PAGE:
The seed of disorder

“I am the seed of disorder.” –Paul Eluard

From an essay by Ezra Pound (published in The Exile):
“The principle of good is enunciated by Confucius. It consists in establishing order within oneself. This order or harmony spreads by a sort of contagion without specific effort.”

As Lewis Hyde, who excerpts the above passage in The Gift notes, Pound offers an implicit paradox here that he apparently could neither acknowledge nor accept. If “good” is order, how can it spread by “a sort of contagion”—surely a chaotic method of disseminating something supposedly well-structured?

Hmm. I turn now to Wallace Stevens—or rather, to Helen Vendler on Wallace Stevens—to examine further this “idea of order.” Vendler’s interpretation of the order in Stevens’ “The Idea of Order at Key West” includes several approaches. There is order as in organization: the singer in Stevens’ poem creates and hence organizes her physical world. There is order as in command: she orders her world into being by singing, by language. Then there is order as magnitude: “The two Wordsworthian orders of mind and world…exquisitely fitted and yet subtly uneasy with each other,” notes Vendler. The tension Hyde finds and explicates in Pound’s Cantos also exists in Vendler’s examination of Stevens.

Eluard, a poet completely different in style, sensibility, and background from Pound and Stevens, identifies in his poem the workings of that tension, the DNA carrier, the seed of disorder which, it can be plausibly speculated, might well spread its own form of harmony without specific effort, traveling as seeds do through a myriad of dispersal mechanisms such as wind, burrs, digestion and expulsion, burial by mammals, flotation, and the like. (As a gardener, I am constantly amazed at these marvelous mechanisms.)

Well-fitted but uneasy together, disorder through its contagion moves harmony and order to grounds on which what inheres in the seed can survive, even thrive, as it organizes itself into maturity. The seed “follows orders” nature has imposed through genetics. Mind and world, order and self, establish themselves as “good.”

Without that seed of disorder, all is stasis. No art, nor mind nor world, can be produced unless the rebellious seed slips from stem, twig, womb, sac, or lamellae to sing its own idea of order into the world.

For some fabulous photographs of lamellae, see:

Hive Mind on FlickR

Poetry Break.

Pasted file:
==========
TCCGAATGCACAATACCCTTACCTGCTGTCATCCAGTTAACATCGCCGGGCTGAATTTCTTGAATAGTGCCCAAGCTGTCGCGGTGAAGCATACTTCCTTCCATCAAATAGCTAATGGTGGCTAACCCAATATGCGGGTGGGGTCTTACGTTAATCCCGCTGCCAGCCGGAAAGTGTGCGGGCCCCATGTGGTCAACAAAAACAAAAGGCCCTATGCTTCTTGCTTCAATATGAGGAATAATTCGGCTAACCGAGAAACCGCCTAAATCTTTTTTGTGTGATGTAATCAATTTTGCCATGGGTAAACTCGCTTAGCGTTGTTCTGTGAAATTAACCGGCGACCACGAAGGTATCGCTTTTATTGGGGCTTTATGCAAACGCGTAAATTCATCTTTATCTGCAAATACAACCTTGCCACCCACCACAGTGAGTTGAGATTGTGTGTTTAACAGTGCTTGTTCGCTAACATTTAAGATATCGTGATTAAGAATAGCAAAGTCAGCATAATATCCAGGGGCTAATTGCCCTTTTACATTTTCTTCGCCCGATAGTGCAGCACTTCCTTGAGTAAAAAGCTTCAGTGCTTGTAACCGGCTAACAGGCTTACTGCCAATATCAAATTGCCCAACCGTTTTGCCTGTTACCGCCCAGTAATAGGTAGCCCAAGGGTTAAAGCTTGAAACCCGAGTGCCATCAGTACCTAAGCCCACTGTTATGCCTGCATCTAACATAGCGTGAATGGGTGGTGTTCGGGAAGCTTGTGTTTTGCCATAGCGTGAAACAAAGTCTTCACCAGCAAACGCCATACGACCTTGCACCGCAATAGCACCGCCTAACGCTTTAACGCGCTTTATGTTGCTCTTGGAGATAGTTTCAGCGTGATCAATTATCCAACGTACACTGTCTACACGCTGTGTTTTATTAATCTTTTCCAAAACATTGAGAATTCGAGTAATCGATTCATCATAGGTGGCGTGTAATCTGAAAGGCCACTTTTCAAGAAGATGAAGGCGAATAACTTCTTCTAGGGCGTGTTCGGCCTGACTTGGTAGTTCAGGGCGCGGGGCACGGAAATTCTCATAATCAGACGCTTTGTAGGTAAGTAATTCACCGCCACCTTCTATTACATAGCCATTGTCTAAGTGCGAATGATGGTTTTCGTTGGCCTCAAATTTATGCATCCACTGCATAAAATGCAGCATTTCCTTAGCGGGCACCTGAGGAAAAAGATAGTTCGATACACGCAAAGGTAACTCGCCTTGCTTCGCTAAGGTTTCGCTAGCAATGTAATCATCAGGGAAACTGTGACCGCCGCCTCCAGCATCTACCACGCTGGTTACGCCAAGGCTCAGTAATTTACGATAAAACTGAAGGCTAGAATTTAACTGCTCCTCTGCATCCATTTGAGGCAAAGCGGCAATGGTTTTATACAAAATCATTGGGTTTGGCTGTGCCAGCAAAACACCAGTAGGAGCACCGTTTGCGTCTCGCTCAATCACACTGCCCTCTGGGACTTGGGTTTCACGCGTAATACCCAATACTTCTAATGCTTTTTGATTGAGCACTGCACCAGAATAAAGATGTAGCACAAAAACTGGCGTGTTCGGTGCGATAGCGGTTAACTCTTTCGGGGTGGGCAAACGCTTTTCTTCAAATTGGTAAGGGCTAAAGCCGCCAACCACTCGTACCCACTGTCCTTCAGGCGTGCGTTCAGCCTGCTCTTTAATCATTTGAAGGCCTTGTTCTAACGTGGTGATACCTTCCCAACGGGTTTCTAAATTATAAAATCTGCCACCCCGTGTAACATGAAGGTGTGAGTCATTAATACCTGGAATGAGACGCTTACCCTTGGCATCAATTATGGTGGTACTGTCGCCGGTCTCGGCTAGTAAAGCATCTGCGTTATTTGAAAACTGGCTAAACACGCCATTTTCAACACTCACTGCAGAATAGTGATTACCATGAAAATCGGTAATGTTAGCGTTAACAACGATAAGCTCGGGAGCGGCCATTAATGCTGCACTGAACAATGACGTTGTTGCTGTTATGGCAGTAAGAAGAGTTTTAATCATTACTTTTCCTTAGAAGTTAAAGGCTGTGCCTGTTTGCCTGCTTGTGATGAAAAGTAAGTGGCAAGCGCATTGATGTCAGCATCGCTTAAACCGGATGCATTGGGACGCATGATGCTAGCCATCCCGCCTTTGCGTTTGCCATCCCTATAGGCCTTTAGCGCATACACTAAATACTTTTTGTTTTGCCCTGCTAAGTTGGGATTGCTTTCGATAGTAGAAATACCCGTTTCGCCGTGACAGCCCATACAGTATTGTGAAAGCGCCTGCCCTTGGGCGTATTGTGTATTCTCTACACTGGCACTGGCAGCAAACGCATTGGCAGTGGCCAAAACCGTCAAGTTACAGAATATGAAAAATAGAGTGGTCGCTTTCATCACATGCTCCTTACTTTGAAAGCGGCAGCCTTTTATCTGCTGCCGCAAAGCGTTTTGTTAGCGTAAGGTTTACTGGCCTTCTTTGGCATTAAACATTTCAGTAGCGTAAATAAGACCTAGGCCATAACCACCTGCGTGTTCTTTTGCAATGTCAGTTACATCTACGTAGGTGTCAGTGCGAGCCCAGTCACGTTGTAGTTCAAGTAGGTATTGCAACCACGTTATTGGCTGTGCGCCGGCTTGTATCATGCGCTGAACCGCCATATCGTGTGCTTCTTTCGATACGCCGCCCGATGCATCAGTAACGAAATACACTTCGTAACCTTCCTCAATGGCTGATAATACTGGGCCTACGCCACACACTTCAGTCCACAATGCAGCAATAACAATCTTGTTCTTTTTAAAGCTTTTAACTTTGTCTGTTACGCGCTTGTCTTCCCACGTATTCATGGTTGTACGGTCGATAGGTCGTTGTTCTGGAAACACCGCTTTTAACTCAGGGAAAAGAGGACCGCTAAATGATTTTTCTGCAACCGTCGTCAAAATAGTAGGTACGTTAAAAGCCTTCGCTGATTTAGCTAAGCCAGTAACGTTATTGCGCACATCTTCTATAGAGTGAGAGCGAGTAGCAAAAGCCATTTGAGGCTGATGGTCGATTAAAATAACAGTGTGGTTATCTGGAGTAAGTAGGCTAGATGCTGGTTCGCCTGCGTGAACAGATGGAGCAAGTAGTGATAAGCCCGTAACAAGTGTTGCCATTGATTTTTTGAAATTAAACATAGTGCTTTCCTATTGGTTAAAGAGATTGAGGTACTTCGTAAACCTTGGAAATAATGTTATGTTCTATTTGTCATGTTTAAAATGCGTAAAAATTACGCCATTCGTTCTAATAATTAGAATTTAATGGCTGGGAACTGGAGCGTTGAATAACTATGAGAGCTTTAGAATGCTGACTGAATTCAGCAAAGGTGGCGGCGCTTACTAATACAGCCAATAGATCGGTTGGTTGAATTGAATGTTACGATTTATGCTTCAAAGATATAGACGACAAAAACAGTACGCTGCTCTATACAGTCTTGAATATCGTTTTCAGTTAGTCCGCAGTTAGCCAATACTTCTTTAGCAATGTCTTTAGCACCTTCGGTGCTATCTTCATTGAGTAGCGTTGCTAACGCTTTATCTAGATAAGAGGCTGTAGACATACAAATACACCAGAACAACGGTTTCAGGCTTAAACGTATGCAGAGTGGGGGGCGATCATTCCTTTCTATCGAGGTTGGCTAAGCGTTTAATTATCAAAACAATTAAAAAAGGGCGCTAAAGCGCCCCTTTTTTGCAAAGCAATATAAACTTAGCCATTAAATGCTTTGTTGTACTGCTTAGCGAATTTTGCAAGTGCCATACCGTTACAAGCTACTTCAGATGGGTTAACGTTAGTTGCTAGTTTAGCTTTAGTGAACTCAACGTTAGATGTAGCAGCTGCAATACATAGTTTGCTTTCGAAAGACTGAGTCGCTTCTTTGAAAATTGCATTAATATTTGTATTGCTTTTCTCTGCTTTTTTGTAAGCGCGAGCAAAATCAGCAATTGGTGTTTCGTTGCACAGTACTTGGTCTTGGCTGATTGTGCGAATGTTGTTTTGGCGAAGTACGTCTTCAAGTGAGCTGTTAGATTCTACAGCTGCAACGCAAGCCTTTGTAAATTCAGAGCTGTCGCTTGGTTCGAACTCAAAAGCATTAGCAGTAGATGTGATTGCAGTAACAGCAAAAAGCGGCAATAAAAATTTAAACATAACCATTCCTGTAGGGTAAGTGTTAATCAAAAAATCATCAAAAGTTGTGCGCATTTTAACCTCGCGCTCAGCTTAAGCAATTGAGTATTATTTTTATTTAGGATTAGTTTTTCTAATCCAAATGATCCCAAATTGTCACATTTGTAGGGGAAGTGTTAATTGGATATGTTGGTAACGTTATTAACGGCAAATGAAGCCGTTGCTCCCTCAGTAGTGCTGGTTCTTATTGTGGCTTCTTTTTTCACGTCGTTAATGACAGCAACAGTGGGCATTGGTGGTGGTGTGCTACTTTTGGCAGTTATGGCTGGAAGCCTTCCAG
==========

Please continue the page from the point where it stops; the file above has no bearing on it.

I took a break from difficult reading to read Eluard’s “Last Love Poems” as translated by Marilyn Kallet. Alas that I am mono-lingual and cannot read poetry in any language other than English. I have to take the translator’s word for it (literally and figuratively) that the beauty in the lines can be nearly portrayed in English. The struggle translators must have to go through to transform such a studied thing of language as a poem is into a different tongue amazes me. Inevitably there is some loss of connotation, wordplay, music, rhythm, cultural freight; the careful reader understands that there may be lacunae of some kind, and a mono-lingual reader recognizes that she will not be able to track down where those subtle gaps occur. A good translation, however, manages to maintain the beauty.

“Beauty”—now, there’s a moving target. Quine devotes a few pages to the discussion of the concept in his “intermittently philosophical dictionary.” He writes: “The aesthetic pole is the focus of belle lettres, music, art for art’s sake. But it is a matter of emphasis, not boundaries. Scientists in pursuing truth also seek beauty of an austere kind in the elegance of a theory, and happily some of them seek literary grace in their expository writing.” Quine ends his brief entry on Beauty by suggesting that truth and beauty are not a binary system, that we need not see them as poles apart; yet he does not quite agree with Keats’ conflation of the two. We need ethics and rhetoric in addition to truth and beauty, says the philosopher.

Peter de Bolla, writing two decades or so later, inclines toward a less binary way of looking at beauty and truth when he writes that, since the art of music is  an “articulation of the temporal,” there is a “philosophical argument music makes about relationships between time and being.”  And that argument results in beauty, when it is a well-composed argument, I suppose.

Suddenly the welcome earth
Was a rose of luck
Visible with fair mirrors
Where everything sang to open rose

(“Seasons,” Paul Eluard, tr. Marilyn Kallet)

de Bolla asks: What does the poem know? This poem knows music, and beauty “in the gentle desert of the street” and “beneath life overpowering and good.”


ann e. michael, waterfall, poetry